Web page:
Metalama//Conceptual documentation/Divorcing
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Divorcing from Metalama

A few years ago, while serenading an Israeli prospect with the sweet melodies of PostSharp, they curiously asked if this was like a Catholic marriage — you know, that "til death do us part" kind of commitment to the framework. At the time, we sheepishly scratched our heads, trying to come up with a reassuring answer. Sure, it's possible to remove PostSharp, but you'd have to rewrite all that generated code by hand. And, in the process, you'd be wiping out all those precious time savings you have happily amassed over the years. Talk about a messy breakup with a costly aftermath!

Enter Metalama, the humble spouse of the software world! Unlike that clingy ex-partner, Metalama gracefully accepts when it's time to part ways and makes the breakup process as smooth as possible. With the metalama divorce command, there's no need for a lengthy, handwritten code separation. It's like a considerate partner injecting the generated code right into your source code, preserving your sanity and your time.

Of course, you will no longer enjoy the benefits of Metalama. You'll have to write your boilerplate code by hand again validate your architecture by manual code review over and over again. But hey, it's your choice! If you don't enjoy the relationship, Metalama won't be the one to force you to stay. It understands that sometimes, you just have to go back to the good ol' fashioned way of doing things.

In just a few hours, Metalama will be but a distant memory, allowing you to return to your beloved, plain-Jane Microsoft compiler. So, raise a toast to Metalama, the software that makes digital divorces swift, smooth, and a tiny bit hilarious, while keeping your valuable time intact and demonstrating that not all breakups have to be painful!

And hey, before you take that painful plunge into the sea of software separation, remember that we, the Metalama team, are always here — ready and happy to chat, like a comedic therapist with a cup of virtual coffee, to help you reconsider or navigate those tricky relationship waters!

Step 0. Consider your decision carefully

Despite Metalama's best efforts to make the separation process smooth, it's important to remember that no divorce is truly painless, even in the world of software.

The metalama divorce command will automatically inject a lot of boilerplate code into your source code. Consider the following inconveniences:

  • You will now have to maintain this boilerplate code by hand.
  • Metalama does not always generate code a human would write. Your codebase may look non-idiomatic after divorce. You can preview what Metalama does with your code using the feature described in Metalama Diff.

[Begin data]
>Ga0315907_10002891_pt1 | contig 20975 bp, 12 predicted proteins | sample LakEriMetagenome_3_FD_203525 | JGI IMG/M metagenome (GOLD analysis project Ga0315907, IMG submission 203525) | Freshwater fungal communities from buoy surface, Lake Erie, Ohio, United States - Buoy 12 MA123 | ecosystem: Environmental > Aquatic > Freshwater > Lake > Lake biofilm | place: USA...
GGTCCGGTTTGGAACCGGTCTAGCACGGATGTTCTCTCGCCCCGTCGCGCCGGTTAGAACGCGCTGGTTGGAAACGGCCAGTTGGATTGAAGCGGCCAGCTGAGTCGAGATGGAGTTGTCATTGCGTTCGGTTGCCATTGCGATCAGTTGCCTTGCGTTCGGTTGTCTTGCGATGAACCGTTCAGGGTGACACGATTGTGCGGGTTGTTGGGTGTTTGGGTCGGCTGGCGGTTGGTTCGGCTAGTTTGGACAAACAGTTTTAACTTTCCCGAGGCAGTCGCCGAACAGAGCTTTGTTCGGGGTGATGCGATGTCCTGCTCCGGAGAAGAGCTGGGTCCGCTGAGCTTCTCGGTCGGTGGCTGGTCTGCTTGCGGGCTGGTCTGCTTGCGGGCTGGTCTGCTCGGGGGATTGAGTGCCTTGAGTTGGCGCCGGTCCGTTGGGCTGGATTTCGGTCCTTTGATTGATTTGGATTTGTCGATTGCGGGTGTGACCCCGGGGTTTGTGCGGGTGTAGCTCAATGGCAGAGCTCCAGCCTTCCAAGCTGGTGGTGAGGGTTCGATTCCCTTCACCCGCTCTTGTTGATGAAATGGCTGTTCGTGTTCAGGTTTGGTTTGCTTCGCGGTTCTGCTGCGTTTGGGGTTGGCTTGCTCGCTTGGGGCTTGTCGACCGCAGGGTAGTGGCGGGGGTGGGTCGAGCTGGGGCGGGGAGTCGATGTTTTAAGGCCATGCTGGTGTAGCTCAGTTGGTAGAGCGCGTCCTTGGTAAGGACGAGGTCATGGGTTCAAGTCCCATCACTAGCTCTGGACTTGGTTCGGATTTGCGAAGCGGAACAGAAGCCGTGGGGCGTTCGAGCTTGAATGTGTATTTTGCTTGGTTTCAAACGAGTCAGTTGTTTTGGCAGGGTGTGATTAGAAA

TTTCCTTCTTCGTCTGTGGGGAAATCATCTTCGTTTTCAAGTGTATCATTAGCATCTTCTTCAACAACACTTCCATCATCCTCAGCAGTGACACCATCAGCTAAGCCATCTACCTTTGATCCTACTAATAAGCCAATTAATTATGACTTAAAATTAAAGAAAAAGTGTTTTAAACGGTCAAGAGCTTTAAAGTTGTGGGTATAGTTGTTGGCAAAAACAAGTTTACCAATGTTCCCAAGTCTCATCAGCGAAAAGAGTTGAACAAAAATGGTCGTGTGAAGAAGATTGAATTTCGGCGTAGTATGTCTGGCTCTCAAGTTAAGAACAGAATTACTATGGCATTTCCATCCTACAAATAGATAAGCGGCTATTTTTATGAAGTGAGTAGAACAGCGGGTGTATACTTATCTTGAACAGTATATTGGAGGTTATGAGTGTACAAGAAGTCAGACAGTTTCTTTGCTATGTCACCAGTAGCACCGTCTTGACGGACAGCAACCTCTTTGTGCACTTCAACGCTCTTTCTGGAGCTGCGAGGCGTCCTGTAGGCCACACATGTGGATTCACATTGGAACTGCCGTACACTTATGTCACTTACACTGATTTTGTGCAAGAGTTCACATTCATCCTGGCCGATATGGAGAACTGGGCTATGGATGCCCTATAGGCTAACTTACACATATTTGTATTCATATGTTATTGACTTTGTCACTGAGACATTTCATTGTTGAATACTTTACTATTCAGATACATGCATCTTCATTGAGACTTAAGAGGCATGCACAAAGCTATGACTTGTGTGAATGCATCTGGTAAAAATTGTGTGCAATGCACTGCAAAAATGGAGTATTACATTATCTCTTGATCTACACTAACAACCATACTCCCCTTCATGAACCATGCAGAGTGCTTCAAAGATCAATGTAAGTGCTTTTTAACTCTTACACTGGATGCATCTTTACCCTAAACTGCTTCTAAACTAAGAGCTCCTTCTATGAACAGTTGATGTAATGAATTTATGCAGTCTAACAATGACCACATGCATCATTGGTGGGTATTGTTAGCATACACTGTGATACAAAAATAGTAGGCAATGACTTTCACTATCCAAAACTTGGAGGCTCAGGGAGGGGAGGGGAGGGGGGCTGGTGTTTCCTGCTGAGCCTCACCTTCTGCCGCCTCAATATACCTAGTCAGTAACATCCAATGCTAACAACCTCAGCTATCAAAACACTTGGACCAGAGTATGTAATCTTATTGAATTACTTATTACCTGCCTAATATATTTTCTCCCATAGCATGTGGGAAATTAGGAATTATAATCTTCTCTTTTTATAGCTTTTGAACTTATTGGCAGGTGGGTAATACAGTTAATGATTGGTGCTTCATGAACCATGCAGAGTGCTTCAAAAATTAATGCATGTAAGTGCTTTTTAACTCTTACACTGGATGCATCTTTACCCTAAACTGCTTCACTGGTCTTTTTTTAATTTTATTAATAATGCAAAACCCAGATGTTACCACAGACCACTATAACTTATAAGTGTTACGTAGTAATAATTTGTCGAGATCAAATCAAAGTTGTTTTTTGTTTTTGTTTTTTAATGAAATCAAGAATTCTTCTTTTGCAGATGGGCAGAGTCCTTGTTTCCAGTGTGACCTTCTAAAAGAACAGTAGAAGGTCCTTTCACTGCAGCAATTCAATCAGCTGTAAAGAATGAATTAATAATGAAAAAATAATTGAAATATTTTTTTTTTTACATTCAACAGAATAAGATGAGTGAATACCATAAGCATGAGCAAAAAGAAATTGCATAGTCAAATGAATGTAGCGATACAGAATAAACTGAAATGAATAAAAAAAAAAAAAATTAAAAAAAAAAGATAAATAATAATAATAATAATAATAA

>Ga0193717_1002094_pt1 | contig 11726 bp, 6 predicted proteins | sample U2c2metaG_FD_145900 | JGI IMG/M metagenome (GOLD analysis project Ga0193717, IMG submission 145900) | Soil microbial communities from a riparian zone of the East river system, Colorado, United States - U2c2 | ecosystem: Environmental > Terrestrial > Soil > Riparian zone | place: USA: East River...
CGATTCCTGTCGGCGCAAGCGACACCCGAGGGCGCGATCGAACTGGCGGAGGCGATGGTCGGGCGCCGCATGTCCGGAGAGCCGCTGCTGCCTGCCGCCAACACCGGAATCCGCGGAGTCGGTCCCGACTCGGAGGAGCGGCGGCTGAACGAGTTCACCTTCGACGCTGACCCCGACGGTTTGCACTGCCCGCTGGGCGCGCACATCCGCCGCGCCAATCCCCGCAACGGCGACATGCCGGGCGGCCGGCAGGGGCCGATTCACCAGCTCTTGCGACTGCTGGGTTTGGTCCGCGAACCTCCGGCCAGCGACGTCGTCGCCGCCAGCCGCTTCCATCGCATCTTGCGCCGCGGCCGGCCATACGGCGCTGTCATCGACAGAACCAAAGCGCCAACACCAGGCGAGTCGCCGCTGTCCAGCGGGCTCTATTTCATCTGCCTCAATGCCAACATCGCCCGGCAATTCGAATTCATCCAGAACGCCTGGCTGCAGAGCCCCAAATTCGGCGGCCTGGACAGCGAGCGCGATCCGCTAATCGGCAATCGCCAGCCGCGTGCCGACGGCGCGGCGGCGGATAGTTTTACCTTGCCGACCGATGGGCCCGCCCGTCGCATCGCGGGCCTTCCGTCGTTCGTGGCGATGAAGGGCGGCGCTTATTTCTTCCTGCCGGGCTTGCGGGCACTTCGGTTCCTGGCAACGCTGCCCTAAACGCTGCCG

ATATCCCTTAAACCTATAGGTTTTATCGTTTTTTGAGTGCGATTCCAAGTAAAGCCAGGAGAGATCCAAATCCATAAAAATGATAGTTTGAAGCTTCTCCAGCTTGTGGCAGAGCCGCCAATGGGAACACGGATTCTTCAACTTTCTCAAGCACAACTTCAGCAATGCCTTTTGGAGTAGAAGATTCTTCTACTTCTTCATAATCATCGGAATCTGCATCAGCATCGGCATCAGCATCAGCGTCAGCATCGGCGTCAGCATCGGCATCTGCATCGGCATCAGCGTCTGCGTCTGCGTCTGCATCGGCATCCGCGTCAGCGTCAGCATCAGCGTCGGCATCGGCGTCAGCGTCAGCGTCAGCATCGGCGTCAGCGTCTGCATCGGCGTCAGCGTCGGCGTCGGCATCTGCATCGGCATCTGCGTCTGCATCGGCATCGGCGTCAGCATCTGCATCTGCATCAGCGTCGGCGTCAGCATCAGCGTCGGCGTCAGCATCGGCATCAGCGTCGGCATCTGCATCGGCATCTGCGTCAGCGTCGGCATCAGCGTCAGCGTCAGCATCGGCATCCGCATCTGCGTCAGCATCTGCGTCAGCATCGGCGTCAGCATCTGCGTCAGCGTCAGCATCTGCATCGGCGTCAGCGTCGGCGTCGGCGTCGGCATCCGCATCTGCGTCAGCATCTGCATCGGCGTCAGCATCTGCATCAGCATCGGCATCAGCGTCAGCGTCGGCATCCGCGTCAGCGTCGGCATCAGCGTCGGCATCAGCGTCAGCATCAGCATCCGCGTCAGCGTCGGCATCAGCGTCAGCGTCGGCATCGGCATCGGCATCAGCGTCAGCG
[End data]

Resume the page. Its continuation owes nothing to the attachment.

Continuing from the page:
• The changes will consist of a large commit that may be difficult to merge if your colleagues are simultaneously working on other branches of the same repo.
  • Going back to Metalama after divorce can be even more painful than divorce because you would need to remove the boilerplate by hand, except if you are still in a situation where you can easily revert the divorce commit.

Step 1. Prepare your code

We suggest that you format your code to your preferred standard using a tool like dotnet format or the Clean Up feature of Resharper or Rider. The reason is that the code generated by Metalama will not respect your favorite standard, and you will have to reformat your code after the metalama divorce command does its job.

Make sure all your unit tests are green.

Step 2. Commit your code

Make sure that your code is committed in its repo. Create a different branch for the divorce and check out that branch.

Step 3. Build your code with special flags

  1. Open a terminal window.

  2. Define the following environment variables:

    $env:MetalamaEmitCompilerTransformedFiles="true"
    $env:MetalamaFormatOutput="true"
    

    The syntax is different if you are not using PowerShell. Note that you can also define these properties in Directory.Build.props, but you need to make sure that these will apply to all projects using Metalama.

  3. Rebuild all your projects. Make sure you forget none! Your build may take longer than usual because of the MetalamaFormatOutput property.

The effect of building the projects with these two properties is to write the transformed code files to disk in the transformed that you can find under the obj directory of each project.

Step 4. Execute the divorce command

Install the metalama tool as described in Installing the Metalama Command Line Tool.

Then execute the following command from the root directory of your repository.

metalama divorce

This command will copy all files under the obj/**/transformed directory back to their original location in the source code.

Step 5. Reformat your code

We suggest you format your code again using the same tool and parameters as in Step 1.

Step 6. Commit

Review the changes in your repo and commit them to your new branch. Do not merge yet, you are not done!

Step 7. Remove any reference to Metalama

So far, your code base no longer needs to be processed by the Metalama compiler. If you build the repo at this point indeed, the plain Microsoft compiler will be used instead. However, your code base still contains references to the Metalama libraries. Removing them can be a tedious process.

Metalama does not currently provide a way to automatically remove fabrics and aspect custom attributes from your code. Therefore, we recommend to:

  • edit all aspects to turn them into plain custom attributes,
  • remove all fabrics.